When You Don’t Need It

In a quest to get back on the writing wagon, I’m starting small by writing 500 words from the prompt at my other site, The Parking Lot Confessional. I’m going to free form this one. I won’t know where it’s going until I write it. Should be interesting, or it could be crap. If that’s the case, you’ll never know because I won’t publish it. Okay, time to quit stalling.

Finish This Opener:

When You Don’t Need It

Jeff’s hand shook on the handle. It was all about breaking the habit, right? Habit breaking or no, he didn’t know if he’d open it. He let go of the handle.

Grabbed it again.

And let go.

Even with his hand off the handle, he could feel where the smooth finish left a cool tingle in the palm of his hand. A simple handle, wood like the rest of the box. Simple yet complex. Where the handle joined the box, Jeff couldn’t make out a single seam. He had spent hours tracing with his fingers and eyes the carvings that covered the box. The sweeping marks curled and crashed into one another, disappeared, started and flowed with such grace and intent. He found it hard to believe that someone had carved it. In fact it was easier for him to believe that it came into existence just as it was.

The whole thing could fit on Jeff’s lap, as it was now. He didn’t even notice his hand back on the handle, applying the gentlest of pressures. The lid lifted a mere millimeter, revealing a crack that couldn’t be seen when shut. The opening wasn’t straight, either. It flowed with carvings, and in some places, hidden behind them.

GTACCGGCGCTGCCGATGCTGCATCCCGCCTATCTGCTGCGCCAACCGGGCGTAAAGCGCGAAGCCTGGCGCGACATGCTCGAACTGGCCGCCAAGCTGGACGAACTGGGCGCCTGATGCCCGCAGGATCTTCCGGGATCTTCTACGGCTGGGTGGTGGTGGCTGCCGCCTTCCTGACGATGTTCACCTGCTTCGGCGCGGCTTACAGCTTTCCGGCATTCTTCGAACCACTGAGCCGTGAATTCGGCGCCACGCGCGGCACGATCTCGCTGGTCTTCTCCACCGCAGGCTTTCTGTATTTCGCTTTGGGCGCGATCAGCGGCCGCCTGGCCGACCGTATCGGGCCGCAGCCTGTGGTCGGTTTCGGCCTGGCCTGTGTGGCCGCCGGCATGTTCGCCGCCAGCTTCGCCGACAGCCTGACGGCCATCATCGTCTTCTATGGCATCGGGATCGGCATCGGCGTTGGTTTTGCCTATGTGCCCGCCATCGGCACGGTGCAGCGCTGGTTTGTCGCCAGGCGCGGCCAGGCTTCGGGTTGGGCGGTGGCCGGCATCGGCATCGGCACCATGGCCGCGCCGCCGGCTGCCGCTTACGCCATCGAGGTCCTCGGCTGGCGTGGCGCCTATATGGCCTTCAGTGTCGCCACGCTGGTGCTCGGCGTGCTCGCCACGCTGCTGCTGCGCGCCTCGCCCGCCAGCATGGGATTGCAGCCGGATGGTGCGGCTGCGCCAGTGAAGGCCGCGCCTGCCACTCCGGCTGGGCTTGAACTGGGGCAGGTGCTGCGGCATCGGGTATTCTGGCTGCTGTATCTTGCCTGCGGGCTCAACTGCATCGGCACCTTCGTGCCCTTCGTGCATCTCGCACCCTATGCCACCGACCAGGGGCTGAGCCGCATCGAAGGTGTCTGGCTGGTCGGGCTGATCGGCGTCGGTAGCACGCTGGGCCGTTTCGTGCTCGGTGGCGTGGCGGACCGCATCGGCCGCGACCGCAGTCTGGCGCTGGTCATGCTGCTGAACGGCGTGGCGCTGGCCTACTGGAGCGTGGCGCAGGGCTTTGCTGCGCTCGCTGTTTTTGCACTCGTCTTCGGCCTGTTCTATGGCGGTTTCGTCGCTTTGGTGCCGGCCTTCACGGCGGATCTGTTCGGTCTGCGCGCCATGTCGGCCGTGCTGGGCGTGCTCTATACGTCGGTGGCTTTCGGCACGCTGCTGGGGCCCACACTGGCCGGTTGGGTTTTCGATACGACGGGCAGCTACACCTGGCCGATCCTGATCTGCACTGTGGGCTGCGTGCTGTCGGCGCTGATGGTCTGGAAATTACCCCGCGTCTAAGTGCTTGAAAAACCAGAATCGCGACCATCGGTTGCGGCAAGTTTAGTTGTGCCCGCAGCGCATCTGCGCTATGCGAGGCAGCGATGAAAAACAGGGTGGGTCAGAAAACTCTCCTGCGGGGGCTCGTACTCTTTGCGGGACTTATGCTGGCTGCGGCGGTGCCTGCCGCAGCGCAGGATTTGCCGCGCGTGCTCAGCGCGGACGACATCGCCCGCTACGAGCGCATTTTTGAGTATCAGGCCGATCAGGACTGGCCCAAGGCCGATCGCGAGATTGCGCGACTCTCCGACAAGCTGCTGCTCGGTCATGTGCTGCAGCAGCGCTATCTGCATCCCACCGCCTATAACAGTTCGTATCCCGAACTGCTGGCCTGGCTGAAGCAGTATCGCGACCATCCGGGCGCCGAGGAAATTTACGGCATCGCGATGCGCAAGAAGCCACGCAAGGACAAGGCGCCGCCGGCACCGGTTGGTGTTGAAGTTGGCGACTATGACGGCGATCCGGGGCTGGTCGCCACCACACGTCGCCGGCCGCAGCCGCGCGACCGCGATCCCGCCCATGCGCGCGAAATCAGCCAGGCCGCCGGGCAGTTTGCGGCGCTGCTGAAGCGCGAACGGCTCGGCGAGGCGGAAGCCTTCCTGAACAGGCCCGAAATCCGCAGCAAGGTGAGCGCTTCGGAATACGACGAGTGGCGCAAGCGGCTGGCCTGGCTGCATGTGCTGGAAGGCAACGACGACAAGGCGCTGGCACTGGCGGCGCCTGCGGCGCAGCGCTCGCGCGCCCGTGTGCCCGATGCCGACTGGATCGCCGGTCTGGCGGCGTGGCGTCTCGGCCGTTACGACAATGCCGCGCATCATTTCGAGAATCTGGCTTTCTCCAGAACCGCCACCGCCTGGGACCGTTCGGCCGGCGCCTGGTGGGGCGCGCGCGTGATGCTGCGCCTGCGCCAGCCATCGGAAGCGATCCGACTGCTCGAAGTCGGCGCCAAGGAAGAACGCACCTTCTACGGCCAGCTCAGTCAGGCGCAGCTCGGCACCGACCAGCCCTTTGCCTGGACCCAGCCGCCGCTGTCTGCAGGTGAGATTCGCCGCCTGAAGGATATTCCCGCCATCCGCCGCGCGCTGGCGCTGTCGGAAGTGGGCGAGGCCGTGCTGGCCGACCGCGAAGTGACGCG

Jeff quickly released the handle. The lid didn’t click back into place so much as sighed as it settled, the seam disappearing once again.

He hadn’t been alone the first time he opened it. Hester showed the box to him a month ago.

Had it really been a month already? He wondered how time could move so fast when up to that point, the days had crept by. It did change things. Without a doubt, it changed things. Didn’t Hester warn him in the beginning? Something like, “Prepare for the nothing you never knew you needed.”

“What? You’re not making sense again, Hess.”

Jeff had been getting frustrated with Hester for the last couple of weeks. His gibbering like an idiot progressively backslid into the ravings of a gloom and doomist. Like the guys on the corner willing to knock a man to the ground to prove God’s love could kick the crap out of non-believers, Hess started to get overly physical to get across points nobody understood.

“I know. I know,” Hess said almost apologetically. “That’s my fault. How could you understand if you haven’t seen? I couldn’t before. Couldn’t bear the thought of showing people. Nobody would get it.”

He got agitated and what began as a twitch in his shoulder, turned into a localized seizure that he fought under control. Had that been when Jeff started to write off his friend? He thought so, but he could think of a reason quick enough to get out, to leave his once-friend’s apartment.

And that’s when Hester pulled out the box. The beautiful, terrifying box.

That was the last time he saw his once-friend. He remembered brushing the carvings in reverence, grabbing hold of the handle, and lifting the lid. He could remember the contours of the box, what was inside, what wasn’t inside.

But he couldn’t remember what happened to his once-friend. Maybe if he looked in box. Looking would help him remember. Sure it would. Just one more time…

Meh. It isn’t my best, but it’s something. And this something is more than I’ve done in far too long. So I’ll take it. I think I might even have more to it. We’ll see.


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